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A Long Way Gone: Chapters 13-14 October 18, 2007

Posted by Ashleigh in A Long Way Gone: Memoirs of a Boy Soldier by Ishmael B.
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1. heatherelle - October 18, 2007

Chapter 13 was a gruesome chapter, yet it starts off reminding us that boys will be boys, regardless of what continent they live on. Give them a ball and a soccer game begins; send them swimming and an impromptu round of roughhousing in the water will start. There is bitter irony in the transition, when the corporal calls out “Let’s go, soldiers, the holiday is over,” and the boys stop their playing and follow him, yet they are still joking and having fun, as if it is all still just a big game. Even the way they are tripping and pushing each other into the pushes – it’s so childlike. I felt this heaviness in my gut when they are commanded to pack up ammunition, and beginning with the older boys, they realize this is the real deal. Did we ever learn how old Sheku and Josiah are? I guess I picture them as 9 or 10 year-olds. The description of Josiah’s death was agonizing to read. To imagine him crying out for his mother was heartbreaking.

Why doesn’t it surprise me that the soldiers are using “Rambo” and the like to fuel the blood thirst in their new recruits? What’s interesting is that they are still boys playing games, but instead of imitating hip-hop moves, they are memorizing Rambo techniques. Instead of a game of ambush in the river, they are having a killing exhibition. But fueled by the drugs and the propaganda, you don’t get the sense that they are in touch with reality outside of their war games. At one point Beah even says that nothing is happening inside his head, it is just void, and that killing had become as “easy as drinking water” :

“I stood there holding my gun and felt special because I was part of something that took me seriously and I was not running from anyone anymore. I had my gun now, and as the corporal always said, ‘This gun is your source of power in these times. It will protect you and provide you all you need, if you know how to use it well.’ I cannot remember what prompted the lieutenant to make this speech. A lot of things were done with no reason or explanation. Sometimes we were asked to leave for war in the middle of a movie. We would come back hours later after killing many people and continue the movie as if we had just returned from intermission. We were always either at the front lines, watching a war movie, or doing drugs. There was no time to be alone or to think. When we conversed with each other, we talked only about the war movies and how impressed we were with the way either the lieutenant, the corporal, or one of us had killed someone. It was as if nothing else existed outside our reality.”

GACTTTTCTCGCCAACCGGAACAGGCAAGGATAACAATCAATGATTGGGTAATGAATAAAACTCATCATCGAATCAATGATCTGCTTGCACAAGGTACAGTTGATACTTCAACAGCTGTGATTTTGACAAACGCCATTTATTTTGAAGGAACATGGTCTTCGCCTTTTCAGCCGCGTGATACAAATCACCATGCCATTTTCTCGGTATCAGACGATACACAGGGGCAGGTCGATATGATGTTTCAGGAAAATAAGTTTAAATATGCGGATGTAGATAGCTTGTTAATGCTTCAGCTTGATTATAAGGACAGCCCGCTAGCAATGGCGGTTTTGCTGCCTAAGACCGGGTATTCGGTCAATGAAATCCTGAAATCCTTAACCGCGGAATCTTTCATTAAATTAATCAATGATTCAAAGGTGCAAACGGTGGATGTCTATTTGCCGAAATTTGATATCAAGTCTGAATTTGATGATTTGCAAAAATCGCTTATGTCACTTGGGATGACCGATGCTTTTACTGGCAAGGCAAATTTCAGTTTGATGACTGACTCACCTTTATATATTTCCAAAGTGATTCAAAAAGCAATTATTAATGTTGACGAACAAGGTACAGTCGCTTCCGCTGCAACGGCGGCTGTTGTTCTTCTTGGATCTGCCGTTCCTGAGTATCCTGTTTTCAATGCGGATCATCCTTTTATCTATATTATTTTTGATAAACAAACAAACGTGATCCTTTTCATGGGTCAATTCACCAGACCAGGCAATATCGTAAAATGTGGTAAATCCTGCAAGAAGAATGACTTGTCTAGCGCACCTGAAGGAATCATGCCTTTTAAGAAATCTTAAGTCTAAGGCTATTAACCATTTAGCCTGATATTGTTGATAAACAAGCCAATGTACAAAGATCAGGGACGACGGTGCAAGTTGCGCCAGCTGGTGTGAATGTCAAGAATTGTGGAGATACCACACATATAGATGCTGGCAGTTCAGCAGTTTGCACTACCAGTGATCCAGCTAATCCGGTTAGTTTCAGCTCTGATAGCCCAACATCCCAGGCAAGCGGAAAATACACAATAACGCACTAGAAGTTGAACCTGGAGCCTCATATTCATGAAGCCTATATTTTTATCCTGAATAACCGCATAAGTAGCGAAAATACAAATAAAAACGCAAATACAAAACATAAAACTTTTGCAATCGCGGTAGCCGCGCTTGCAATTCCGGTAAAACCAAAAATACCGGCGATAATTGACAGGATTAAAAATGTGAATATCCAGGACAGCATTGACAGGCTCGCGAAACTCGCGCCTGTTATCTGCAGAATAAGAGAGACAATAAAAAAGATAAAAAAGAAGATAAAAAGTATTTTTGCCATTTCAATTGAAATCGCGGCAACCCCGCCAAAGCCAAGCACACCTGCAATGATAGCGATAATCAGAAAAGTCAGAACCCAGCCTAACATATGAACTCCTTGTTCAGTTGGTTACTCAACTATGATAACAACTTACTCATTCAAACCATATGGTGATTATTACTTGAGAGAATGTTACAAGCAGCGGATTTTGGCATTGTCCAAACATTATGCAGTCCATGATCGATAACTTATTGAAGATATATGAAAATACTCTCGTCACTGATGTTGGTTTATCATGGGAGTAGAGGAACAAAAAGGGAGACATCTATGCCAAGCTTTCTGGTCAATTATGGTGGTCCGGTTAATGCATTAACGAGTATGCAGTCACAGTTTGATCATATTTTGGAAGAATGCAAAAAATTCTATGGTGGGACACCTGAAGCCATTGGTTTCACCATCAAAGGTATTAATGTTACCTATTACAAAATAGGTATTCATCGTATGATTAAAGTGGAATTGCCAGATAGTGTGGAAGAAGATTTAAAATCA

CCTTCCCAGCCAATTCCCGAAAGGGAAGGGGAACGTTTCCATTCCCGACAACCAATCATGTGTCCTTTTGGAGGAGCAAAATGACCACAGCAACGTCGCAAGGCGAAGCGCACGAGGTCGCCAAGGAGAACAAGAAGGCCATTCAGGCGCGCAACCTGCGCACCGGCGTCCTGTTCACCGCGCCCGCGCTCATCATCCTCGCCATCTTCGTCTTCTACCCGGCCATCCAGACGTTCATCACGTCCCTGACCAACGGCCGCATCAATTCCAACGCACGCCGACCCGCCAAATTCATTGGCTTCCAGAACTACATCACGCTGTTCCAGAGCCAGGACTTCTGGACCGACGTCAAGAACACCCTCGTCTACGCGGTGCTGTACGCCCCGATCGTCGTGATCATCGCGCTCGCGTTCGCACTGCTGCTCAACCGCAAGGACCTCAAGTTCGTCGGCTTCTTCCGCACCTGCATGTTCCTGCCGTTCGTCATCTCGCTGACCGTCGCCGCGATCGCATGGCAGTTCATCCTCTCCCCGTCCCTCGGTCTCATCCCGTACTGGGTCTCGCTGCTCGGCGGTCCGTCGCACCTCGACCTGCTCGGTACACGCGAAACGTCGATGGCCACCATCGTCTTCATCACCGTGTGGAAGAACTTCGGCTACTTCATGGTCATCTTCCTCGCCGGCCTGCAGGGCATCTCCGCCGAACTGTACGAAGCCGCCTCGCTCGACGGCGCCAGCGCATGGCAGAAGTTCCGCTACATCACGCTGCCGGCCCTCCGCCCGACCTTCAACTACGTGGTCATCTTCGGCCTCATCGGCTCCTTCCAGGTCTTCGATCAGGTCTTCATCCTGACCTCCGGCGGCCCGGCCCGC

2. Ashleigh - October 19, 2007

Heather, great points from these two chapters. I found them really difficult to read.

It was interesting how when Ishmael was first taken out to fight, he says, “I have never been so afraid to go anywhere in my life as I was that day. Even the scuttle of a lizard frightened my entire being. A slight breeze blew and it went through my brain with a sharp swoop that made me grit my teeth in pain. Tears had begun to form in my eyes, but I struggled to hide them and gripped my gun for comfort.”

But, after Josiah died everything changed. He was able to shoot. He writes, “I raised my gun and pulled the trigger, and I killed a man. Suddenly, as if someone was shooting them inside my brain, all the massacres I had seen since the day I was touched by war began flashing in my head. Every time I stopped shooting to change magazine and saw my two young lifeless friends, I angrily pointed my gun into the swamp and killed people.” I wonder if all the messages the leaders have been teaching them about revenge suddenly sunk in or if it was a way of survival. Or both.

I think the influence the Rambo and war movies had on the boys is a great example of the impact media really can have. In our country, so many want to say “It’s just entertainment.” But for these boys, who were stuck in the middle of war, it was inspiration and an example. In a way if glorified what they were doing.

3. Michelle - October 23, 2007

Great thoughts Heather and Ashleigh.

I found it interesting that Ishmael was more afraid to go out to his first fight, protected with a loaded weapon, than he was trekking through the bush alone, unarmed, and being chased by the rebels. Does this mean he was more afraid to kill than to be killed?

Cocaine mixed with gun powder?! Dear God!

pg 122 “I shot as many as I could, but I didn’t feel better.” I think that speaks to revenge and it’s false satisfaction.

pg 123 “… we have the most capable soldiers, who will do anything to defend this country. We are not like the rebels, those riffraffs who kill people for no reason. We kill them for the good and betterment of this country.” Who even knows what is for the betterment of the country? I don’t recall any explanation of what each side was standing for. I’m sure the rebels think they are fighting for the betterment as well. It’s all such propaganda. Such lies.


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